Harvey Francis Thew — — who was born on Independence Day — — massaged a famous screenplay with MAE WEST, who chose this collaborator . . . independently.
• • Born in Missouri on 4 July 1883, writer Harvey F. Thew collaborated with Mae West, and screenwriter John Bright, and Lowell Sherman in 1932 on the film version of the bombshell's best-known three act stage play "Diamond Lil." For Paramount Pictures, Mae turned her 3-hour Bowery melodrama into a trim 66-minute comedy with the aid of Harvey Thew.
• • The studio released "She Done Him Wrong" on 9 February 1933. A Valentine for movie-goers!
• • A screenwriter since 1916, Harvey Thew actually spent most of his movie years at Warner Brothers Pictures. One of his in-laws was the actor John Barrymore (which did not hurt his career at all).
• • According to TCM's film historian Frank Miller: Hays' demands actually improved the film. Screenwriter John Bright, who had scored a hit with The Public Enemy (1931), was assigned to collaborate on the screenplay — — but he didn't click with West, and her script didn't impress him either. Bright thought it was a creaky old melodrama filled with cheap jokes and tried to make it more of a straight crime film. West hated his ideas, but had a battle getting the studio to side with her. Then one of Hays' associates suggested that the film might be more palatable if played for comedy. That was the excuse she needed to cut Bright's additions and return many of her laugh lines (eventually she had him replaced by Harvey Thew). When Hays suggested toning down references to Lou's past affairs, West added a maid character (played by Louise Beavers) who knew of her past so the two could discuss it in a series of veiled references.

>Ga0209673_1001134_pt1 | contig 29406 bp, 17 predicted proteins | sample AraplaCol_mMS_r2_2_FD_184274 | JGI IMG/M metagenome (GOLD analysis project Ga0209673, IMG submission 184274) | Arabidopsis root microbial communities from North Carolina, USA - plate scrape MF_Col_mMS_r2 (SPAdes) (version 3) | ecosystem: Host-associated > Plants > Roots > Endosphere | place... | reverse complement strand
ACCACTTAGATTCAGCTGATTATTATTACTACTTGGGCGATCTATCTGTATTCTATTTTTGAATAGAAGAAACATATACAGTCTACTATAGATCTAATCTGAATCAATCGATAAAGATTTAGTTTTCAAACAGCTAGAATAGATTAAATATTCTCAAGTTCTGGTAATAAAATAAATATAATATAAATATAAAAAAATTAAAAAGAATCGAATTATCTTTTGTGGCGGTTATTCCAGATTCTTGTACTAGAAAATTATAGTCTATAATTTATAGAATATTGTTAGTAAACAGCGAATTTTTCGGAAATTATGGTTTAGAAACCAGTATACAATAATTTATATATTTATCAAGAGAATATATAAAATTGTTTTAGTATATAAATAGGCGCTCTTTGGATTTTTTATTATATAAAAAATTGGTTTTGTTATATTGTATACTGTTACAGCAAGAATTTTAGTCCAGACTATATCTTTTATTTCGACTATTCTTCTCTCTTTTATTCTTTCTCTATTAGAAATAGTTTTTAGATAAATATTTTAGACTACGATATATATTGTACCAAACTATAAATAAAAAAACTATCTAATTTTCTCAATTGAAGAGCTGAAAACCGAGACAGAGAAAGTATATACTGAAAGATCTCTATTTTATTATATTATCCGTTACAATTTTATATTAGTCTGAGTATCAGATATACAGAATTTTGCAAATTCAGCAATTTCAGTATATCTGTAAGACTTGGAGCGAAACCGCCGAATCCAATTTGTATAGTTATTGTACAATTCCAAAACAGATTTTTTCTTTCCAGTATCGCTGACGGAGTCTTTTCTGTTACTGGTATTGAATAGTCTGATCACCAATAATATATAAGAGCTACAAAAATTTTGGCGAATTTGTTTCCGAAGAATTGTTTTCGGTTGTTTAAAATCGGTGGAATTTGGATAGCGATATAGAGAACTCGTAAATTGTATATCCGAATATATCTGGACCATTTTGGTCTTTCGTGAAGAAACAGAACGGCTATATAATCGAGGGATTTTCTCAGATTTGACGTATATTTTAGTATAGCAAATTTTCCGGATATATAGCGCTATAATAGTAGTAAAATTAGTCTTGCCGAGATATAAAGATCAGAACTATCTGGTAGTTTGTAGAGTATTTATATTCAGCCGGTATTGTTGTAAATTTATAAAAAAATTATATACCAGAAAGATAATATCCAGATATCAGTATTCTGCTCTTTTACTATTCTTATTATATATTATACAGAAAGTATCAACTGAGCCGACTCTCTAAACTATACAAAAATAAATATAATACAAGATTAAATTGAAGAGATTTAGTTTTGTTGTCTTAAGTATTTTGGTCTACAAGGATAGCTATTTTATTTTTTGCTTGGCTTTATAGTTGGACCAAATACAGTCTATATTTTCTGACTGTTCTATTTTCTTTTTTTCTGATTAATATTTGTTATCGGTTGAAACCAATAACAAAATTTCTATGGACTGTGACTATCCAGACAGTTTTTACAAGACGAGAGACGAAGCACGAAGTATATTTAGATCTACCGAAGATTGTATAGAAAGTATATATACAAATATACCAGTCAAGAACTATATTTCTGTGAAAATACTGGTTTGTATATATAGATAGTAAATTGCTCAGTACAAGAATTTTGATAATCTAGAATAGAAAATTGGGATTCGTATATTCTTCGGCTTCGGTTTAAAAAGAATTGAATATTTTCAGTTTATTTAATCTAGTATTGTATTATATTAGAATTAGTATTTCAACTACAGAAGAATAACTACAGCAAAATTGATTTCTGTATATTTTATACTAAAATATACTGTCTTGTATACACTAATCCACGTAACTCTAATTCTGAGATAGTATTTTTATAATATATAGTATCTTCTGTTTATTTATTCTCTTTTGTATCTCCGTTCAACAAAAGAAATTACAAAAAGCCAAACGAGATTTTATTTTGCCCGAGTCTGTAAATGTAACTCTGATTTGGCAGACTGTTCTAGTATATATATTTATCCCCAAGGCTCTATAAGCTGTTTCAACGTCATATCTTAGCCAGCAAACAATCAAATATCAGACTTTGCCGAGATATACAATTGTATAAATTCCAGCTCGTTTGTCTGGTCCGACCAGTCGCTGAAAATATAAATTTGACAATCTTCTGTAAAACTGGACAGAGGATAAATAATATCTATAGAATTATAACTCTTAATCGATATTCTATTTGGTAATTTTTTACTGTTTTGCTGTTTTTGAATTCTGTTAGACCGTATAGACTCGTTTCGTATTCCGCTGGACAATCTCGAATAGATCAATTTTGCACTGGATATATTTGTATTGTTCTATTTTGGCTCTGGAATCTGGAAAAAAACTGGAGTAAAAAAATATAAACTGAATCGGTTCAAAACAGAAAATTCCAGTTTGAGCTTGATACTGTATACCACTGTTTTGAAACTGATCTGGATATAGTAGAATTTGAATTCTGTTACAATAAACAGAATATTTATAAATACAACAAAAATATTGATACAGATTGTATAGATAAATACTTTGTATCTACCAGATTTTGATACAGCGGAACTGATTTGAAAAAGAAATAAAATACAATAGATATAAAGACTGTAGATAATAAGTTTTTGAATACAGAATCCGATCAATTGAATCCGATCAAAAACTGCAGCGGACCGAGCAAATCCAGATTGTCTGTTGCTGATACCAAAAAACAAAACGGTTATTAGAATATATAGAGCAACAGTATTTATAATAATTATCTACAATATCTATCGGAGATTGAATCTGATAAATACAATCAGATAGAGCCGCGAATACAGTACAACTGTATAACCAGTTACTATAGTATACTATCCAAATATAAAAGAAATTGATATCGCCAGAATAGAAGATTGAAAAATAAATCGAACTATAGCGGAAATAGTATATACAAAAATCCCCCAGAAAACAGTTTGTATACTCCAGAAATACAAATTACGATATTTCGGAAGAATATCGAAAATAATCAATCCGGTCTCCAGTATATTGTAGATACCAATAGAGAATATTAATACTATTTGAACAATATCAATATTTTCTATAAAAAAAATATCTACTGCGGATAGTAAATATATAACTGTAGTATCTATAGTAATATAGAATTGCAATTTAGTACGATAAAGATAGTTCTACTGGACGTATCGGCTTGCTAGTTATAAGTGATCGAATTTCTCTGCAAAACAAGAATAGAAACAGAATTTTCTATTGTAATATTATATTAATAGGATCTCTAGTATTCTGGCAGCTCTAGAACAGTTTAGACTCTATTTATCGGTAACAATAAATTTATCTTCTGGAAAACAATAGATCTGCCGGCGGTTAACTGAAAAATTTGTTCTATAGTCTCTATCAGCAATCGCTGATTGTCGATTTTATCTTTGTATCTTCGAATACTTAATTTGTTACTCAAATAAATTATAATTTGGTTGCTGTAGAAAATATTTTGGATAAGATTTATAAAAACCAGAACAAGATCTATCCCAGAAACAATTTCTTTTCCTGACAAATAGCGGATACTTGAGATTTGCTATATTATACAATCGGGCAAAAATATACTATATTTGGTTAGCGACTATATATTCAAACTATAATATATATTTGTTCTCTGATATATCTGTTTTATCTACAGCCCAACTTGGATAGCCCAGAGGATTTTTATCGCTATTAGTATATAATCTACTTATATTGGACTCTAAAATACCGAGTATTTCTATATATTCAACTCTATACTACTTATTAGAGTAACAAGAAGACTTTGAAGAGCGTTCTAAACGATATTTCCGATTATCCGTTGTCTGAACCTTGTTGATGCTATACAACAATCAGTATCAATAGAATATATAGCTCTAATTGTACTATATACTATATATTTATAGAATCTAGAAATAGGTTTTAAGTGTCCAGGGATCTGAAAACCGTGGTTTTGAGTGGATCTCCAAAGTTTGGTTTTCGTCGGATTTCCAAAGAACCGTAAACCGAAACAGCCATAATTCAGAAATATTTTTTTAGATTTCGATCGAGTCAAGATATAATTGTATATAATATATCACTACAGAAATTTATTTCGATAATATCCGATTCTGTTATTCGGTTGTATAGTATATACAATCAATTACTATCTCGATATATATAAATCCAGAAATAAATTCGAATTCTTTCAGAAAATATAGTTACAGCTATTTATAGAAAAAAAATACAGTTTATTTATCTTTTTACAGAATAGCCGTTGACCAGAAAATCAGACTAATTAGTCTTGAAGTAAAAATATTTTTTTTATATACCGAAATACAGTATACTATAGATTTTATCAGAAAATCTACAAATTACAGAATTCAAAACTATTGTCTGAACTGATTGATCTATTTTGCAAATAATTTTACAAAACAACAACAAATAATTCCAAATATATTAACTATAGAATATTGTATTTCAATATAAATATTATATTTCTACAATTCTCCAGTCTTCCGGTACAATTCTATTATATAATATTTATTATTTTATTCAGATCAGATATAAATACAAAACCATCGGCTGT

• • Those sly references — — and West's ability to make even the most innocent lines sound risque — — made the film a hit and made her one of the world's most quoted writers.
• • At the age of 63, hard-working Harvey F. Thew died in Los Angeles on 6 November 1946.
• • Born in New York City, Mae happily posed as the Statue of Liberty for a motion picture in 1934.
• • Here's wishing all of our readers a Happy Fourth of July.
• • Come up and see Mae every day online: http://MaeWest.blogspot.com/
• • Photo: • • Mae West • • costumed for Belle of the Nineties 1934 • •
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